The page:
Some of my earliest memories, from before I was two, are of sitting in the back seat of our family car, a book on my lap and my imagination deep into the illustrations. Each image opened a world of possibility. My mother said that was how I entertained myself on the long car trips between Illinois, where I was born and Wyoming the land of my grandparents. When I learned to read, my favorite book, The Birds of North America, was a great disappointment. In elementary school, I illustrated my stories of kings and queens and fairies with drawings. My painting stopped until I was introduced to brushes and ink in a calligraphy class my third year in Japan. I soon discovered that when I was out of ideas for the next scene of a play or chapter of a story, all I had to do was get out my brushes and ink stone and a blank sheet of paper. Soon, my brush moved into Chinese characters, that had become pictures after I studied their historical meaning, or simple paintings. In 1995, when a play that I had written was published bilingually in Japanese and English, I rediscovered my illustrations and the publisher wanted to add them to the book. Since then, painting has become a spiritual practice, a place where I return when I wonder where my writing is going or to illustrate a dream. I take out a piece of thick paper, my stick of fragrant sumi, my ink stone and brushes, my Japanese gouache and begin.
The illustrations from “The Village above the Stars” were inspired by the fourteen years my beloved and I spent in a village in the foothills of the Japan Alps. We found the hundred-year-old farmhouse just before the plum rains set in and if we hadn’t, the beautiful building would have been lost. As we saved the house, we saved ourselves and became part of a village that had existed for over 400 years in that place, terraced rice fields like stepping stones down to the misty valley below. In a typhoon, when I had to replace the tarp on our house that was keeping out the rain, I looked to the west and caught a glimpse of the Japan Sea. The day we moved in, we took a gift to our neighbors. A grandmother met us at the door and when we told her we had bought the house next door, she took our hands and said, “A mysterious connection has brought you to this place. With all my heart, I give thanks.” The story had begun.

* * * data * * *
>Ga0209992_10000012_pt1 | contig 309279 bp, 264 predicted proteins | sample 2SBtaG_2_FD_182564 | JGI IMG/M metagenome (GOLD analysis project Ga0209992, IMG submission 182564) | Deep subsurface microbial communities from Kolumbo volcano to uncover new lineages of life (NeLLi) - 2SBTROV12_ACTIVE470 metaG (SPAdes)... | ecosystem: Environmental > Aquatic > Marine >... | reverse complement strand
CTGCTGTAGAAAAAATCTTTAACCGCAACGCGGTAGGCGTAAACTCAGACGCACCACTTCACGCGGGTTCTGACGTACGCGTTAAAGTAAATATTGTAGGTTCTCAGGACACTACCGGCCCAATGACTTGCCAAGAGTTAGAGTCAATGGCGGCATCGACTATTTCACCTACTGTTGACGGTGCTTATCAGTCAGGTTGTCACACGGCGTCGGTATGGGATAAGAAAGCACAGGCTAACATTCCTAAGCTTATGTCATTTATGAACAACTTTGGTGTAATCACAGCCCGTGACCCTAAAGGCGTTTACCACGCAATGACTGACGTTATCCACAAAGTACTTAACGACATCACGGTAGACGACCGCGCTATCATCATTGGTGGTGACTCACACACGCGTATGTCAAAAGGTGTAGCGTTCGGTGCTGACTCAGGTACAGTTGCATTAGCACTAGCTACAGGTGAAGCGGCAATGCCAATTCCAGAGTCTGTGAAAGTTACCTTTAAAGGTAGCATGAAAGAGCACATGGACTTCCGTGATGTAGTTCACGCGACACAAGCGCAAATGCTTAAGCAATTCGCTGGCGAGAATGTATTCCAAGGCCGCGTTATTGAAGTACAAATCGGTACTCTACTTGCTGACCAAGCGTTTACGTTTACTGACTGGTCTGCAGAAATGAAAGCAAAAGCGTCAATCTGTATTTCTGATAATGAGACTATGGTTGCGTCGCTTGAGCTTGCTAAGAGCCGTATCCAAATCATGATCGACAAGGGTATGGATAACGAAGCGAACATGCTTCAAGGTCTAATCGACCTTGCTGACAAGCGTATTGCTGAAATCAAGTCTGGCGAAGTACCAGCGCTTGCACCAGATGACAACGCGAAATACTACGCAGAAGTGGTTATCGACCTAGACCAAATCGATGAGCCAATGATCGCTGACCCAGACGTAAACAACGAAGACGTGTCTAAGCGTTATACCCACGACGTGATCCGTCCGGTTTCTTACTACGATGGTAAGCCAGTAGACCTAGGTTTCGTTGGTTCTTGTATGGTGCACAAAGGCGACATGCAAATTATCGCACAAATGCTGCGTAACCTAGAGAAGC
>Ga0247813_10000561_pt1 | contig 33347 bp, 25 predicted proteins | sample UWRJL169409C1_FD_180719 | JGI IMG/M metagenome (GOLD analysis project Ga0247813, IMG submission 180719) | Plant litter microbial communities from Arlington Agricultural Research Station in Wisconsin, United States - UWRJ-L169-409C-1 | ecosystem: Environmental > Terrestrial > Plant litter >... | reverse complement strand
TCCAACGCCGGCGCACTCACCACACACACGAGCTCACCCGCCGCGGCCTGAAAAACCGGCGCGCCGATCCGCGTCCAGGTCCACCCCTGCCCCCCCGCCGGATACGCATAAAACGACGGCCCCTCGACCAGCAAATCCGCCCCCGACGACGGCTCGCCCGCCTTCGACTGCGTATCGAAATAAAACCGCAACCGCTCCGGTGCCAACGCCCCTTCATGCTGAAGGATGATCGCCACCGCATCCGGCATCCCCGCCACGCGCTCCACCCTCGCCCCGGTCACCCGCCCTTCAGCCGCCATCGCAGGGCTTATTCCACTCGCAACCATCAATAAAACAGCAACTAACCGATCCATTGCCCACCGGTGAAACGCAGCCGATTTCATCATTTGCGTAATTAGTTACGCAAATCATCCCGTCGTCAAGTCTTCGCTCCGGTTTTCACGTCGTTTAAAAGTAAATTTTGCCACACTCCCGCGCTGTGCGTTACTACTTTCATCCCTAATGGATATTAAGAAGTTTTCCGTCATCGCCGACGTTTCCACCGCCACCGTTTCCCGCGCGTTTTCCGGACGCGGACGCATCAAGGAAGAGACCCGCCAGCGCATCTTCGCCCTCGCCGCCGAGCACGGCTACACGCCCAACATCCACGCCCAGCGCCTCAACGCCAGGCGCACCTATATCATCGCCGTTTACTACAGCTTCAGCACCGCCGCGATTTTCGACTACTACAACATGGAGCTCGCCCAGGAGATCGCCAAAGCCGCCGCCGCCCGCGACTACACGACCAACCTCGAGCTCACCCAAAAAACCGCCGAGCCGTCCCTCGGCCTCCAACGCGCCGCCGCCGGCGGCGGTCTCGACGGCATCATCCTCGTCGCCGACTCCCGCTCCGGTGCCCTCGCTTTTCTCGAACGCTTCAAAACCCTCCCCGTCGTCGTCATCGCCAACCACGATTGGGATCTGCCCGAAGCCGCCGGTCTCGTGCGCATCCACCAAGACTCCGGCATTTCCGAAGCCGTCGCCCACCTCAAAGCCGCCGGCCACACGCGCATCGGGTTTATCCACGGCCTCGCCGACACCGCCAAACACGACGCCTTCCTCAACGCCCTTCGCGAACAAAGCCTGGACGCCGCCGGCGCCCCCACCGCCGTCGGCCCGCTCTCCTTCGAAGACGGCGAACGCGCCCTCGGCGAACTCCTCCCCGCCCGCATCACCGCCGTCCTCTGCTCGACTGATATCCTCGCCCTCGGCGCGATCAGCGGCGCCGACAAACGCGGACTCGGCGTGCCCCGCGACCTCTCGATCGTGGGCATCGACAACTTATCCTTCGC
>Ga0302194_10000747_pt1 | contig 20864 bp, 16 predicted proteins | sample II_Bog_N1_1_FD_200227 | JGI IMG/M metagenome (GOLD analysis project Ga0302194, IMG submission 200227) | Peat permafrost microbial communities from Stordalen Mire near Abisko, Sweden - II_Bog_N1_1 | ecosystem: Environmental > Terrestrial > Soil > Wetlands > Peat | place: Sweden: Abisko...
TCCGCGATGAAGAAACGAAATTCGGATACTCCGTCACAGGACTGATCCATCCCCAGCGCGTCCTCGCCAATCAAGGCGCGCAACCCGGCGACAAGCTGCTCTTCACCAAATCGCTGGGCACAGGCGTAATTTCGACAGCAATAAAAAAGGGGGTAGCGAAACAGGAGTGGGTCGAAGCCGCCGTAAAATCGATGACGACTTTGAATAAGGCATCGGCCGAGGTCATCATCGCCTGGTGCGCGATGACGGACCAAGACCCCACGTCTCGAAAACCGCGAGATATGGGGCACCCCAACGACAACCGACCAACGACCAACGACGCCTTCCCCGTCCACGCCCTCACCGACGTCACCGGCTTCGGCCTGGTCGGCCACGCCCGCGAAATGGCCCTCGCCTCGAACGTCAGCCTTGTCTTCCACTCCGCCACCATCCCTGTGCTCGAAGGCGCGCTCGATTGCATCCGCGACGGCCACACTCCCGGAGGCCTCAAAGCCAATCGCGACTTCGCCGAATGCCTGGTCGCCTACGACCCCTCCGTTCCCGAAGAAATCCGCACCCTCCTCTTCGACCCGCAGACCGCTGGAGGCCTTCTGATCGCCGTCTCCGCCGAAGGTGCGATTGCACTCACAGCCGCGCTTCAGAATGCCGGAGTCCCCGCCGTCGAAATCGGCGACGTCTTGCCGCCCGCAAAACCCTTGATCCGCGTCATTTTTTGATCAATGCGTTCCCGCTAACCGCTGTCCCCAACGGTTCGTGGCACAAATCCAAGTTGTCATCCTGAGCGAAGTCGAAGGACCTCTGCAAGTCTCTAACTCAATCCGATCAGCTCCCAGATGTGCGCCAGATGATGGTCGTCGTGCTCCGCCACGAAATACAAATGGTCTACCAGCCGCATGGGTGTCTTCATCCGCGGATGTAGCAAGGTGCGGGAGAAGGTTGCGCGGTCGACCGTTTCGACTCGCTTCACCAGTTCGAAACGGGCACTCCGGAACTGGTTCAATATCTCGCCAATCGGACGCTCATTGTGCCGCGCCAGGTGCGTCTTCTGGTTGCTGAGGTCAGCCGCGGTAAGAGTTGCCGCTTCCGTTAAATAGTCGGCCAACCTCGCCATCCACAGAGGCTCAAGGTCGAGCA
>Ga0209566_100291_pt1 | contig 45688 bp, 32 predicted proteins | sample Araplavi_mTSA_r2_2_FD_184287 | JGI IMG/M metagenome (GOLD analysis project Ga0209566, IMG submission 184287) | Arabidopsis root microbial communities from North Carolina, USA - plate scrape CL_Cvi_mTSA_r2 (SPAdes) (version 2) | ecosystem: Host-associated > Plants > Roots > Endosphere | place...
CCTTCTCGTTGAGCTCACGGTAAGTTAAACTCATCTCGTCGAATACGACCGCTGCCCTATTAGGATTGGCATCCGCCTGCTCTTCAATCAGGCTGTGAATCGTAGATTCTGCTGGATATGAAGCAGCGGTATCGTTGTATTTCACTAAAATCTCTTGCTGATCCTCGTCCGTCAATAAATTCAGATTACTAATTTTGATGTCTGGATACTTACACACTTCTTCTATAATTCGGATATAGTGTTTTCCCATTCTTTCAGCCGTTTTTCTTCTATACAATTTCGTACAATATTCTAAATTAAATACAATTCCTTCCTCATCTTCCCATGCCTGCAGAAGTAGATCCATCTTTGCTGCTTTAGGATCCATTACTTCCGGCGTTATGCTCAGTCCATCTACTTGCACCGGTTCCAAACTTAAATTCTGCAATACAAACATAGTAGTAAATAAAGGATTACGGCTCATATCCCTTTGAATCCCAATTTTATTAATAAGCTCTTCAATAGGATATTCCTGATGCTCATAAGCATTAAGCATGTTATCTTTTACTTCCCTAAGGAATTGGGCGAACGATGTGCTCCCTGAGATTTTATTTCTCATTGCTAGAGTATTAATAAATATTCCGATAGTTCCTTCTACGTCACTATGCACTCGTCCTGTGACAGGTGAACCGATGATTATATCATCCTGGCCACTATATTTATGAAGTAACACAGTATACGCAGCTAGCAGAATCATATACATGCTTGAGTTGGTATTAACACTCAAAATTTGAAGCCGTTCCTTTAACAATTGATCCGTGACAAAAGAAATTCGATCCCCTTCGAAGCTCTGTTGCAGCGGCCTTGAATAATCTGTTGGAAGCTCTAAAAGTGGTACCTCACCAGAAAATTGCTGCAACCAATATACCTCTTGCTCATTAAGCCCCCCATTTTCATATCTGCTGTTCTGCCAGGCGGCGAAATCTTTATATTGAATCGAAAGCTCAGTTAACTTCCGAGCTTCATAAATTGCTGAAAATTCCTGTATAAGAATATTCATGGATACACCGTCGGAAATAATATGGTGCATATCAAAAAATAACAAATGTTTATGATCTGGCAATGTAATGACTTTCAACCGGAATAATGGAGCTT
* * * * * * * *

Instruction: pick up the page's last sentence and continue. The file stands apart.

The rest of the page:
The publisher who took the story and pictures was at first concerned about the cost of printing the illustrations but when I received a galley print, he asked for 15 more illustrations. When the Japanese Library Association chose it for their recommended reading list, my beloved and I traveled around Japan telling the stories in Japanese with music on the koto or Japanese harp. One of the villagers said of the book, “This is our village.” Since we arrived in the United States twelve years ago, our village has been expanding as you can see in the illustration here for this year's Christmas card: "Madonna Holding the Earth in the Form of a Bird."
The Madonna took the Earth into her arms tenderly as a bird fallen from a tree, the delicate bones palpable, the long experience with flight. Together, they paused for a moment and prayed for peace.